Polymer consisting essentially of the following structural units: ##STR17##

Also preferred are polymers which, in place of ortho-substituted aromatic units, contain as repeating units such bulky substituent-containing aromatic units or aromatic units containing fluorine or fluorine-containing substitutents as shown below: ##STR18##

The polymers exemplified above range in molecular weight preferably from 0.05 to 3.0, more preferably 0.07 to 2.0, in terms of inherent viscosity as determined at 30 C. in a solvent, e.g. a mixed phenol/tetrachloroethane [60/40 (weight ratio)] solvent. An inherent viscosity lower than 0.05 is not desirable because the strength of the resulting film of high molecular liquid crystal will be low, while if the inherent viscosity is higher than 3.0, there will arise such problems as the deterioration of orientatability and an increase of the time required for orientation because of too high viscosity during the formation of liquid crystal. The glass transition points of these polyesters are also important, exerting influence on the stability of orientation after the immobilization thereof. Assuming that the working temperature is room temperature or thereabouts, though it also depends on the use, it is desirable that the glass transition points of the polyesters be not lower than 30 C., more preferably not lower than 50 C. In the case of a glass transition point lower than 30 C., the use of the optical rotator at room temperature or thereabouts may cause a change of the liquid crystal structure once immobilized, thus resulting in the deterioration of a function based on the liquid crystal structure. Therefore, such low glass transition point is not desirable.

How to prepare the polymer used in the present invention is not specially limited. There may be adopted any of the polymerization processes known in this field, e.g. a melt polymerization process or an acid chloride process using an acid chloride of a corresponding dicarboxylic acid.

According to a melt polycondensation process, the polyester can be prepared by polymerizing a corresponding dicarboxylic acid and an acetylated compound of a corresponding diol at a high temperature and in a high vacuum. The molecular weight thereof can be adjusted easily by controlling the polymerization time or the feed composition. For accelerating the polymerization reaction there may be used a known metal salt such as sodium acetate. In the case of using a solution polymerization process, the polyester can be prepared easily by dissolving predetermined amounts of a dicarboxylic acid dichloride and a diol in a solvent and heating the resulting solution in the presence of an acid acceptor such as pyridine.

An explanation will now be made about an optically active compound which is incorporated in the nematic liquid crystalline polymers exemplified above for imparting twist thereto. Typical examples are optically active low-molecular compounds. Any compound having optical activity can be used in the present invention, but from the standpoint of compatibility with the base polymer it is desirable to use optically active, liquid crystalline compounds. The following are concrete examples: ##STR19##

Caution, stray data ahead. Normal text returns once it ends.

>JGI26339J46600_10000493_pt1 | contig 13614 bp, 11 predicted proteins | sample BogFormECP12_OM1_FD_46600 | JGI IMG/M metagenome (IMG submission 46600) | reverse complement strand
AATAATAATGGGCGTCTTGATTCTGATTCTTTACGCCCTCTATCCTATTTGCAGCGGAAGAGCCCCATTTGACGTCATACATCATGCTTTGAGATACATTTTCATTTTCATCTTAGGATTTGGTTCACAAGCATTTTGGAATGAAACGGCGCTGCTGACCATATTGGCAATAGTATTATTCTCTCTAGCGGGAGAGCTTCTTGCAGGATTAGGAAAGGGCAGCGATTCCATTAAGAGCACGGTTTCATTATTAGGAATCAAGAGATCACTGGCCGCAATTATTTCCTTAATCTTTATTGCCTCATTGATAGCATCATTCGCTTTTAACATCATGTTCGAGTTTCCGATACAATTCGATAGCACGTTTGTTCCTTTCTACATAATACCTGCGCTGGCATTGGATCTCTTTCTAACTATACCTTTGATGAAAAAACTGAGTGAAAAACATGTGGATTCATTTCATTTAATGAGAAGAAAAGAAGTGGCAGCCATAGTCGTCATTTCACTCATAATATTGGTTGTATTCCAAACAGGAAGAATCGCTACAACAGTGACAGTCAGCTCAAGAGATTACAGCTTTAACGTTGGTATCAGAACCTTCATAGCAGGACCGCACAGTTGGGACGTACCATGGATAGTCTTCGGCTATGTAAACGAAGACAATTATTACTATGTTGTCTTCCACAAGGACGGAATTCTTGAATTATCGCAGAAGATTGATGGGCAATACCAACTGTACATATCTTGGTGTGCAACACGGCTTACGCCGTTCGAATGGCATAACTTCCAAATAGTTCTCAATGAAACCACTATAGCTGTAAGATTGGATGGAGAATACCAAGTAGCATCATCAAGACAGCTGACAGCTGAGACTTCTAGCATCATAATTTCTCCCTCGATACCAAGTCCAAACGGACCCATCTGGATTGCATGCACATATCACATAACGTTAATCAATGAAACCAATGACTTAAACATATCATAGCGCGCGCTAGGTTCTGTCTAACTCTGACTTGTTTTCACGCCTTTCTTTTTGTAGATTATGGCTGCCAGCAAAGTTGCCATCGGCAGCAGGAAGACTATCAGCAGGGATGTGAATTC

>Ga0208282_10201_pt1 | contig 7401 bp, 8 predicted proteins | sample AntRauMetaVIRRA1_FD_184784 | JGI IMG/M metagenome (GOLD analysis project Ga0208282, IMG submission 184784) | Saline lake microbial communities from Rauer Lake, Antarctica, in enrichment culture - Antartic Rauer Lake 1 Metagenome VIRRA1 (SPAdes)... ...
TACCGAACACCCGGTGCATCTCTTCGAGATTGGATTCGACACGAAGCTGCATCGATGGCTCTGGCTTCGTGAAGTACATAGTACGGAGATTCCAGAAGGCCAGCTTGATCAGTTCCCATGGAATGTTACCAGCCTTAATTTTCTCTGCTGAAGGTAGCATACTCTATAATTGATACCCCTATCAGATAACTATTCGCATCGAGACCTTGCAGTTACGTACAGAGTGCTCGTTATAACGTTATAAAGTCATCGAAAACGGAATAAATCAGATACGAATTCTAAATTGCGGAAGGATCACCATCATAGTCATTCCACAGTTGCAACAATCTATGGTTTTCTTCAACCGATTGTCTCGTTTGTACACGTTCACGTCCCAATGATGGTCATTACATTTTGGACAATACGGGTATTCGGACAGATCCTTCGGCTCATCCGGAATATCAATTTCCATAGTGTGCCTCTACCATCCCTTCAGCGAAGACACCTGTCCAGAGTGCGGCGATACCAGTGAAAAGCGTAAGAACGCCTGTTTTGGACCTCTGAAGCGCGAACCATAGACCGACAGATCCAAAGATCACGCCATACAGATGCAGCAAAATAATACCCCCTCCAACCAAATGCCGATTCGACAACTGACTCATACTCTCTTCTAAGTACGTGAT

As examples of the optically active compound used in the present invention there also may be mentioned optically active high-molecular compounds. Any high polymer may be used if only it contains an optically active group in the molecule, but when the compatibility with the base polymer is taken into account, it is desirable to use a high polymer which exhibits liquid crystallinity. Examples are the following liquid crystalline high polymers having optical activity: polyacrylates, polymethacrylates, polymalonates, polysilolxanes, polyesters, polyamides, polyester amides, polycarbonates, polypeptides, and cellulose. Above all, from the standpoint of compatibility with the nematic liquid crystalline polymer serving as the base, mainly aromatic, optically active polyesters are most preferred. Examples are the following polymers:

Polymer comprising the following structural units: ##STR20##

Polymer comprising the following structural units: ##STR21##

Polymer comprising the following structural units: ##STR22##

Polymer comprising the following structural units: ##STR23##

Polymer comprising the following structural units: ##STR24##

Polymer comprising the following structural units: ##STR25##

Polymer comprising the following structural units: ##STR26##

Polymer comprising the following structural units: ##STR27##

Polymer comprising the following structural units: ##STR28##

Polymer comprising the following structural units: ##STR29##

Polymer comprising the following structural units: ##STR30##

In each of these polymers, the proportion of the unit having an optically active group is usually in the range of 0.5 to 80 mole %, preferably 5 to 60 mole %.

These polymers preferably range in molecular weight from 0.05 to 5.0 in terms of inherent viscosity as determined at 30 C. in phenol/tetrachloroethane for example. An inherent viscosity larger than 5.0 is not desirable because of too high viscosity which eventually causes deterioration of orientatability. An inherent viscosity smaller than 0.05 is not desirable, either, because it becomes difficult to control the composition.